Monday, 10 May 2010

Independent: Bloggers take on Millennium Development Goals - Homophobic violence in South Africa. Can the World Cup help?

[Excerpt of the article. Click on the hyperlink above to view the complete article]

“TH!NK3: Developing World” is the third round of the European Journalism Centre’s widely acclaimed international blogging competition series. Participants, or ‘TH!NKers’, are journalism students, academics and experts from the EU, neighbouring countries and beyond. Their objective is to write and report about global cooperation and sustainable development in the lead up to the United Nations’ Millennium Development Goals Review Summit in September 2010. Every week, The Malta Independent on Sunday, in collaboration with EJC, selects a sample of the blog posts that appeared the previous week. Read more on TH!INK3 at


Homophobic violence in South Africa. Can the World Cup help?

Tiziana Cauli, journalist, Italy.

Several years ago, when I was working as an intern for Reuters in Johannesburg, a colleague and friend of mine took me with him on an assignment to Soweto, South Africa’s biggest township, where he was to interview a 17-year old rape-victim who was “punished” by a male family friend for being a lesbian.

Back then (mid-2004), South Africa was celebrating its first 10 years of democracy. Its Constitution was regarded as being one of the most enlightened. It banned any form of racial, sexual, cultural and religious discrimination. In particular, the South African Constitution was the first in the world to condemn discrimination based on sexual orientation.

This was particularly significant in Sub-Saharan Africa, where homosexuals were constantly harassed by governments such as those of Robert Mugabe and Sam Nujoma in South Africa’s neighbouring Zimbabwe and Namibia, while homosexual acts were outlawed in several countries in East Africa.

Despite that, episodes of violence against homosexuals – especially in the country’s crime and poverty-stricken townships – kept occurring on a daily basis, targeting lesbians in particular. Rape was still widely used as a “corrective” measure against girls and women whose sexual and social behaviour did not fit or was seen as not fitting in with the traditional social structure. When not sexually abused, or in addition to that, some teenagers and young women were beaten up, harassed, tortured and sometimes shot dead for “behaving as men.”

Only a small percentage of these cases were reported to the police and almost none of the perpetrators was arrested, jailed or tried.

Six years later, I am no longer based in South Africa and the upcoming Soccer World Cup tends to be the dominant topic I come across when I read about this country on newspapers and news websites. I have never been a soccer fan – although I did celebrate Italy’s victory against France in the Fifa World Cup final four years ago – but an article on a football-related topic got my attention today.

The story was about a lesbian soccer team, whose members use sport to raise awareness on homosexual women rights in South Africa’s townships. The “Chosen Few”, which was founded in 2004 by the Forum for the Empowerment of Women (FEW), has come a long way since then: they won the bronze at the 2006 Chicago Gay Games and at the International Gay and Lesbian Football Association Cup in London in 2008.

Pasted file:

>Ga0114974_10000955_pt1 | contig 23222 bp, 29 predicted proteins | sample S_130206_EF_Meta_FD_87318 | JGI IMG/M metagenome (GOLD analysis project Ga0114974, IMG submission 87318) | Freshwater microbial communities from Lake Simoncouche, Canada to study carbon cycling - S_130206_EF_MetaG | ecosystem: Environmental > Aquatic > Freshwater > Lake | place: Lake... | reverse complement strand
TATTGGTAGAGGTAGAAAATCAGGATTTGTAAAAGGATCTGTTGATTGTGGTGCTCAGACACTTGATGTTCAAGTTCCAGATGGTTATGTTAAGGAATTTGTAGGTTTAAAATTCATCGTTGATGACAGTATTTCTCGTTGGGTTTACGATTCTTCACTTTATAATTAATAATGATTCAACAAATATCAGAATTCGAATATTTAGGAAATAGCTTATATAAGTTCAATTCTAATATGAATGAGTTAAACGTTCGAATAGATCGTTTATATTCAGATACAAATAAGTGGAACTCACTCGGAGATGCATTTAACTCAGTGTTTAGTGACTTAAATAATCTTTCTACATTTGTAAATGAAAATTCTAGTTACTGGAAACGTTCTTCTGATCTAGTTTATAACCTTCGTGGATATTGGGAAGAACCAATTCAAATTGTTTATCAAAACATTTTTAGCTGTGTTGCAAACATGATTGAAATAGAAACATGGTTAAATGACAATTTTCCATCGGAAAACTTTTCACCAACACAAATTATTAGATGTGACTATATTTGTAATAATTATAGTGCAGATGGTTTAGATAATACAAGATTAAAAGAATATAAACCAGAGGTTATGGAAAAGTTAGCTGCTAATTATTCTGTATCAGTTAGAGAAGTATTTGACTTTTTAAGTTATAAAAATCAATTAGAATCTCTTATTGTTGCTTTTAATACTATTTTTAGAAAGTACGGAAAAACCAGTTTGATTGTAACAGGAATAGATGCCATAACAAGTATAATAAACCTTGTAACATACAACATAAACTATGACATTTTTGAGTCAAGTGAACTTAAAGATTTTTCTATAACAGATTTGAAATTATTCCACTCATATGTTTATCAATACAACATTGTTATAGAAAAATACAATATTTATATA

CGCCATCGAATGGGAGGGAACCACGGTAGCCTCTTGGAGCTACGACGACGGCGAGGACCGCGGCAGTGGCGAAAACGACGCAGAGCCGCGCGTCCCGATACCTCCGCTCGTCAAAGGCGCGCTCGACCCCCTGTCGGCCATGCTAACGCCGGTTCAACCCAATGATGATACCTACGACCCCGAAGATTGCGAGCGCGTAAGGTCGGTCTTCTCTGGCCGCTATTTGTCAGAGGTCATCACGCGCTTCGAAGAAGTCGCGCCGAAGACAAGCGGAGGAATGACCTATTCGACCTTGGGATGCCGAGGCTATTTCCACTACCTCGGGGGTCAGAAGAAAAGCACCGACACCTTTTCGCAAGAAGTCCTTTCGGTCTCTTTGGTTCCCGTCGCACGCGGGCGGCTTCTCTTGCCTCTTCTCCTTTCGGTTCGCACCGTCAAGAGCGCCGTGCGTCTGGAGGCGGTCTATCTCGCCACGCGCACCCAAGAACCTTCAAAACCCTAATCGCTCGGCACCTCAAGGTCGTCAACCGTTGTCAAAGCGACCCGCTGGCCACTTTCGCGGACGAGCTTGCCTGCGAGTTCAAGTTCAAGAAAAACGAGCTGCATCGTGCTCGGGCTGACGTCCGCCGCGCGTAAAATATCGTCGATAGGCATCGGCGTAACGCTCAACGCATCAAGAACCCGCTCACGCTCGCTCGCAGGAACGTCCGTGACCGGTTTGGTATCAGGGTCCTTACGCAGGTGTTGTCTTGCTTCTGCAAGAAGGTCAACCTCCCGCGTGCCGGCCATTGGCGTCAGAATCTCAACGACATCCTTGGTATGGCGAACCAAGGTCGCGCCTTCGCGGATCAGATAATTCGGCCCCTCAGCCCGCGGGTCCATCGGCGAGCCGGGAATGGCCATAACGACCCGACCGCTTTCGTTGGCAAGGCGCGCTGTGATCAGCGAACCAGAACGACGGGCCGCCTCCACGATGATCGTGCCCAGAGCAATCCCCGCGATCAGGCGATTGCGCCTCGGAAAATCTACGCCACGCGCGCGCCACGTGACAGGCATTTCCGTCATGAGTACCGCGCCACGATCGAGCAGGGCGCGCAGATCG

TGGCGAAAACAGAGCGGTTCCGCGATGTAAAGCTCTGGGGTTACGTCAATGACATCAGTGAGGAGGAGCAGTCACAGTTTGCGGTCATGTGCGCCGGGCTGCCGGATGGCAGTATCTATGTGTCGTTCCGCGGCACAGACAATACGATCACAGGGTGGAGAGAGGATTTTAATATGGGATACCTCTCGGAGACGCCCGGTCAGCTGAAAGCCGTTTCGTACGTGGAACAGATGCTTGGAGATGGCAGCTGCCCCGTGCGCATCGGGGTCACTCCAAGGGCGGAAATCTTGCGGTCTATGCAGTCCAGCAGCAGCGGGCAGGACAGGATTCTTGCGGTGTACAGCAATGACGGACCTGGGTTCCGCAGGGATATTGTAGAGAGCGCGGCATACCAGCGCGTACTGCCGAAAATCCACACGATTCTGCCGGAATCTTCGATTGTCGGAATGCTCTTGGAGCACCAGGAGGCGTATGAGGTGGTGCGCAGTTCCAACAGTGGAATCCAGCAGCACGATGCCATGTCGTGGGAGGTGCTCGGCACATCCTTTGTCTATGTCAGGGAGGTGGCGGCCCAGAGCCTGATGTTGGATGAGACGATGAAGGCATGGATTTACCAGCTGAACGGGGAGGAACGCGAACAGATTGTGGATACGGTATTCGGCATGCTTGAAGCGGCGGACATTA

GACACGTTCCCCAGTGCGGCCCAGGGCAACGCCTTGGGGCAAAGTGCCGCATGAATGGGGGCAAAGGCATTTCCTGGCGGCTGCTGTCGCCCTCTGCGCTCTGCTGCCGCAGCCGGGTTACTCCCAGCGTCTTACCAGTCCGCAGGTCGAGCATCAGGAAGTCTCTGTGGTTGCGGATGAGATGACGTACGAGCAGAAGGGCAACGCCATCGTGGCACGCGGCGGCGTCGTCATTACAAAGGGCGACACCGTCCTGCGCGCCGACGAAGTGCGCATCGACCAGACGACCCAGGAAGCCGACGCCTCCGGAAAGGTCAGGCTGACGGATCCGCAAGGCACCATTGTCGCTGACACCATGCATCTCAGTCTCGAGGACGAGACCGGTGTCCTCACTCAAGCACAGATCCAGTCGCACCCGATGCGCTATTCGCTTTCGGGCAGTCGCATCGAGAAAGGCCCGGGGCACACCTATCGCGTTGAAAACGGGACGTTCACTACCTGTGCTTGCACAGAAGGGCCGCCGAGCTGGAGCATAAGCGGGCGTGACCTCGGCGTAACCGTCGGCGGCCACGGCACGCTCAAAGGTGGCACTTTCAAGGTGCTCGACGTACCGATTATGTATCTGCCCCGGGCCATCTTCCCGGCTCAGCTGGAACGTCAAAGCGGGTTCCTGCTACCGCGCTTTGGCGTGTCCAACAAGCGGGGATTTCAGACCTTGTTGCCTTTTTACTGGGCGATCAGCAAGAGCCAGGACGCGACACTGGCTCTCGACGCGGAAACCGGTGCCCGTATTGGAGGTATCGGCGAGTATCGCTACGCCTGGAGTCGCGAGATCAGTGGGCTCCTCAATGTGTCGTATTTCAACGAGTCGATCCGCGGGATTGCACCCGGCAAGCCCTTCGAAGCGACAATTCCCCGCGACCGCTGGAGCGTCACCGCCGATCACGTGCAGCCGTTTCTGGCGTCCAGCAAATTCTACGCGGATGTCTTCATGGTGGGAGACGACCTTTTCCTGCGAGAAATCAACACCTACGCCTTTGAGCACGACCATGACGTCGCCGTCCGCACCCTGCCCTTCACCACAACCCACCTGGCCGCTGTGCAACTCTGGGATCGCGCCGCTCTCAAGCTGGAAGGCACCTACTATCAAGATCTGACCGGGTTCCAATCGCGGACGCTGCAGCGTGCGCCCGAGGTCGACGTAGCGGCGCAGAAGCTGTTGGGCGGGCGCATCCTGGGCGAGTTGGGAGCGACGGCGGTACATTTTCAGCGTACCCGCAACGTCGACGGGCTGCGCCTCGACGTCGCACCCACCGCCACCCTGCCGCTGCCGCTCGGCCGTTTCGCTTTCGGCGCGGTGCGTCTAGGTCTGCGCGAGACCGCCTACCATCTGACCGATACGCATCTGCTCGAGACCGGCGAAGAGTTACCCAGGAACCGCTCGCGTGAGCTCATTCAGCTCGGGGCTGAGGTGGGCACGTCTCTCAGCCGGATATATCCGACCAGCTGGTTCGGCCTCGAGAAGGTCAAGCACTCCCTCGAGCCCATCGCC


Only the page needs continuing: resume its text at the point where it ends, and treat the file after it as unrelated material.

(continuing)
Yet they are forced to train in what the Mail & Guardian reporter Barry Moody described as a “scrappy dirt wasteground bordered by a large puddle” close to the Constitutional Court in Johannesburg city centre. According to one of the team’s best players, the Chosen Few were not allowed access to any other field they tried to use for training.

Lesbians are still victims of prejudice and violence in South Africa’s townships and those among them who play soccer are particularly exposed to harassment and rape. Last year, a man accused of taking part in a gang rape and murder of a lesbian soccer player was sentenced to life imprisonment in a judgment that was regarded as extremely important by human right activists in the country.

Bloggers on this platform highlighted the pros and cons of staging the 2010 Fifa World Cup in South Africa (Johan Knols’ “World cup soccer 2010: a kick in the nuts of the poor”) and I think I can safely add a pro to that list: an event such as the Fifa World Cup can surely help raise awareness on several human right issues which are crucial for South Africa as well as for the rest of the continent.

Discrimination against homosexuals is certainly one of them, and the fact that lesbian soccer players in South Africa are among the main targets of homophobic attacks is a sad reality that could easily be addressed by the event’s organisers in advocacy campaigns and promotional messages.

After all, South Africa has been at the forefront of some major changes in the acknowledgement of gay rights in Africa. It was the first country in the continent to allow gay adoptions and same-sex marriages.

This is while Zimbabwe’s former opposition leader and current prime minister Morgan Tsvangirai backs President Robert Mugabe when he says that gay rights have no place in the country, Malawi prosecutes gay couples for illegally tying the knot and Uganda considers punishing homosexual intercourse with life imprisonment and death.

Soccer watchers from these countries and beyond will be paying religious attention to anything related to the World Cup in the next months. Maybe this is just another opportunity that South Africa, as a host country, should not miss.

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